There is an abundance of diet plans available, and if there was one that worked well all of the overweight people of the world would soon get on that plan. On page 193 of The Diabetes Code Dr. Jason Fung writes:
After all, who hasn’t tried the portion-control strategy? Does it work? Just about never. Data from the United Kingdom indicate that conventional advice succeeds in only 1 in 210 obese men and 1 in 114 obese women.
There must be reasons why “conventional advice” doesn’t work, and it isn’t reasonable to believe that there is lack of desire on the part of 99.5% of people who go on a diet to lose weight. There must be more, much more, than a simple lack of compliance to adhere to every diet plan that’s available for that many people to fail.
There are obvious problems that nearly every adult and most children are aware of, such as, we shouldn’t eat much sugar. Not so obvious is that because commercial food providers must sell more product at a cheaper price than their competitors they must satisfy the sugar addicts in the general population or lose those customers. Putting in some corn syrup is cheap and so they do it and keep those addicted customers. The downside of that solution to the providers’ problem is that the rest of the nonaddicted customers become adapted to wanting more sugar in their diet and eventually many of them become addicted too. It becomes difficult to find commercially prepared food that isn’t loaded with extra sugar.
If that added sugar was cane sugar it wouldn’t have much fructose in it, but that form of sugar is more expensive than corn sugar which is half fructose. It turns out that fructose is one of the worse villains in this sad story because of the way our bodies metabolize that form of sugar. It is more likely to make our livers fatty and to become processed into a form that is likely to create resistance to our sugar-stabilizing hormones like insulin. “The underlying problem is excessive dietary glucose and fructose causing hyperinsulinemia,” p.157. That is, our bodies perceive too much sugar in our blood and release increasingly large amounts of insulin to force the sugar out of the blood and into our bodies’ fat cells. We need some fat cells to store energy, but the excess fructose causes them to store too much and over time people become obese.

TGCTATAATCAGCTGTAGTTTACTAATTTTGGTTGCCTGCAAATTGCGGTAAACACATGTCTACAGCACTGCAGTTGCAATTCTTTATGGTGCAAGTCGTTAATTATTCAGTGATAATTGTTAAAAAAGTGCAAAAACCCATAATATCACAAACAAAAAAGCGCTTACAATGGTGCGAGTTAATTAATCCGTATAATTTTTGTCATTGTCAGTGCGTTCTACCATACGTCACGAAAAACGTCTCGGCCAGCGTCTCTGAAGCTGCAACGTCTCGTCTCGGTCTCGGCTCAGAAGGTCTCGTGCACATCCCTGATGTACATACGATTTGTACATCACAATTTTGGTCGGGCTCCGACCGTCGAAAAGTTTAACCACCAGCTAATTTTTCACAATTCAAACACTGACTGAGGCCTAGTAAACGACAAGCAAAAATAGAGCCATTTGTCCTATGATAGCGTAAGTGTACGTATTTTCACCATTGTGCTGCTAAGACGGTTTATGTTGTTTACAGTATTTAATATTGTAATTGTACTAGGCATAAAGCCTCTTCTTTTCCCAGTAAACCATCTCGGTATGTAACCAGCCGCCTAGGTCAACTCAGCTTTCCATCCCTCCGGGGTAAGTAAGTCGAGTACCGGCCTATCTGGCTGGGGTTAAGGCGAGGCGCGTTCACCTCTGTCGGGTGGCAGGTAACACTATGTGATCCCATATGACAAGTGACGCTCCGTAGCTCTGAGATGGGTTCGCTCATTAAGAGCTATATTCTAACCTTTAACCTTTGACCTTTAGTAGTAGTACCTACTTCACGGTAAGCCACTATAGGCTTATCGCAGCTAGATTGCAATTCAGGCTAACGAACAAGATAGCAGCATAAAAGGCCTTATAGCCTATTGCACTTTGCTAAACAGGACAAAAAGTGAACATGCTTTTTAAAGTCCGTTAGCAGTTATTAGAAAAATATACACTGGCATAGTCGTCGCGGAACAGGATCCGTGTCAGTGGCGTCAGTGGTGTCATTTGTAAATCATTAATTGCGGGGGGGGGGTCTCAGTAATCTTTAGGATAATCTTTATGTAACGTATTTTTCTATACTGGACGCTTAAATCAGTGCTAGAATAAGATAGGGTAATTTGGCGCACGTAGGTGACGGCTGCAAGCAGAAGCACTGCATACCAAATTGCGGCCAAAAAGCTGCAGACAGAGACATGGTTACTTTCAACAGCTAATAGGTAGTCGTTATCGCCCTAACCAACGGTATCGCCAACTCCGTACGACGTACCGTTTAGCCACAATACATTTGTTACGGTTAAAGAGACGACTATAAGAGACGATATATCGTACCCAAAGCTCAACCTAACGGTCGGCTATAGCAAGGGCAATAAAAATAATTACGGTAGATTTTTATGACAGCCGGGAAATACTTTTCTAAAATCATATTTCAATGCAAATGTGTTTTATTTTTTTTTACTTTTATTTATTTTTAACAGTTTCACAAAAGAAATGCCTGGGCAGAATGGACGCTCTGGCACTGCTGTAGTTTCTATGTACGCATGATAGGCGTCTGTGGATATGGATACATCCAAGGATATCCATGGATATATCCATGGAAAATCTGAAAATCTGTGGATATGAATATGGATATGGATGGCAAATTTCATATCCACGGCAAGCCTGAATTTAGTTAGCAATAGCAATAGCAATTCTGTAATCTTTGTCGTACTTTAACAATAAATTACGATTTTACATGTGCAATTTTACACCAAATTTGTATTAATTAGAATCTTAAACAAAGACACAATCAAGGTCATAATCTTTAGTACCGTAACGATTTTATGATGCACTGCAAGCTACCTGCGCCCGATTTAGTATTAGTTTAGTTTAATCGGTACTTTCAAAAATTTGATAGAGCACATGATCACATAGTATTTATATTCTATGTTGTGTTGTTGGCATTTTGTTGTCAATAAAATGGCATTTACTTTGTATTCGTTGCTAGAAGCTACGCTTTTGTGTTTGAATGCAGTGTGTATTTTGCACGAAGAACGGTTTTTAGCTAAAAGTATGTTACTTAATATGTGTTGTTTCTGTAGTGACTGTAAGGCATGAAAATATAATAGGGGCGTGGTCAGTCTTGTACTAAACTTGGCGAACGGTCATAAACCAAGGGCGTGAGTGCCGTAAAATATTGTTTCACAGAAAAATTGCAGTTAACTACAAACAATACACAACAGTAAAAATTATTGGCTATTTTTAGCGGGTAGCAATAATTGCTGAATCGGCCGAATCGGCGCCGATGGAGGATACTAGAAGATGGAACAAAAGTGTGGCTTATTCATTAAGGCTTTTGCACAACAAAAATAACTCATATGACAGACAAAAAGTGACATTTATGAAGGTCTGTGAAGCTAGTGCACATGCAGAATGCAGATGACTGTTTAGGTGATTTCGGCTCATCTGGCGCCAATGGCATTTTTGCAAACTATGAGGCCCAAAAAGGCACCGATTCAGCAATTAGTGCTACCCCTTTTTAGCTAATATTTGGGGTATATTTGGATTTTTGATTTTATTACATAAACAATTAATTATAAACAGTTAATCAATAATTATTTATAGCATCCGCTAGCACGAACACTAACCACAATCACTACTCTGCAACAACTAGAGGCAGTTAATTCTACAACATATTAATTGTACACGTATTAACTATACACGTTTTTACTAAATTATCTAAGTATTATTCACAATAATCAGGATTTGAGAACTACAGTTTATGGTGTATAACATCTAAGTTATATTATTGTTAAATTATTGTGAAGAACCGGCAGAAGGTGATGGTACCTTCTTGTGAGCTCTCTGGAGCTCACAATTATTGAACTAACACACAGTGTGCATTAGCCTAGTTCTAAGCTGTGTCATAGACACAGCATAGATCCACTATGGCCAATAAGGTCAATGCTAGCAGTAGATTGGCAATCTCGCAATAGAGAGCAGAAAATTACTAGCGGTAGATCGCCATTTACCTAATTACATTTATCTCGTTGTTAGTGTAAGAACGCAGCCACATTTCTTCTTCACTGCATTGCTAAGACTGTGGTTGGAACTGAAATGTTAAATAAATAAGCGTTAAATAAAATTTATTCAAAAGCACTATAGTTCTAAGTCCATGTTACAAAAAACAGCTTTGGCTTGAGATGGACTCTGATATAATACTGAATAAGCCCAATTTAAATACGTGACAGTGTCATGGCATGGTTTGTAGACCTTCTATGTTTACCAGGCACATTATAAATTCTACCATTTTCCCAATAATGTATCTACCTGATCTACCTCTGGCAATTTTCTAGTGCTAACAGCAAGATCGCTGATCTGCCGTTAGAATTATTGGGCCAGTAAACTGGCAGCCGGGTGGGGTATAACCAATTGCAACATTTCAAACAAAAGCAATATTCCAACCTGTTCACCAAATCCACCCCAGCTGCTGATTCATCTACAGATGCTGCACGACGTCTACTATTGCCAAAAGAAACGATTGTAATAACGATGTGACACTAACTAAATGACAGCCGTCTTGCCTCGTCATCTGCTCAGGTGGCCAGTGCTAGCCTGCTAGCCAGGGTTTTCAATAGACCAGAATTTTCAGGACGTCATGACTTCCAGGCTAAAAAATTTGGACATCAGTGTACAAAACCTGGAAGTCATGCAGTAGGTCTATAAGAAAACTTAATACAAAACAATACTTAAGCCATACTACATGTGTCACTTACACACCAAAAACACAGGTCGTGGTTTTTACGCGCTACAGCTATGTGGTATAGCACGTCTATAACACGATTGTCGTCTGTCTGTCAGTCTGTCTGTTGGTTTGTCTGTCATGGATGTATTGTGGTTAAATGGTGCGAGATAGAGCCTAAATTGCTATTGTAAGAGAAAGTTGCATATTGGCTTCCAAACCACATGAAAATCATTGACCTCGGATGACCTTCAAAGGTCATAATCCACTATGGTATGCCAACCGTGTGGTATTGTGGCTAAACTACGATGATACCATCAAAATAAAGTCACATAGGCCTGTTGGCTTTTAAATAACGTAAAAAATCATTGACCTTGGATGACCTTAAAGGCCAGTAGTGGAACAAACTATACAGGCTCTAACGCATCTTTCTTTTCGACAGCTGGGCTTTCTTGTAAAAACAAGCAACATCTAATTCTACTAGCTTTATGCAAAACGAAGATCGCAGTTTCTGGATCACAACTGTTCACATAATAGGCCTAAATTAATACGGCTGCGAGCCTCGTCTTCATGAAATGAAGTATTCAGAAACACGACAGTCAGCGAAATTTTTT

As it turns out there is an easy way to get the fructose out of our bodies. First avoid eating it as much as possible, and secondly, don’t eat any of it for eighteen hours per day. The certain way to do that is to not eat or drink anything but water for eighteen hours per day. That is one form of intermittent fasting and after doing it for a few days I discovered it is easy and after a month that eating style becomes so routine it’s as easy as breathing. Most other forms of fasting require mental effort and willpower, but just limiting your eating to the hours of noon to six pm is simple and your body is soon comfortable with that routine.
There is a lot more to be said about eating healthy foods, but what I am emphasizing here is to avoid eating awful stuff labeled as food, and as a lifestyle to limit your eating to six hours per day. That is most of what I and my partner did for a year and a half and with very little effort we both lost about twenty-five pounds.
When you choose to only eat for six hours per day you naturally choose healthier foods.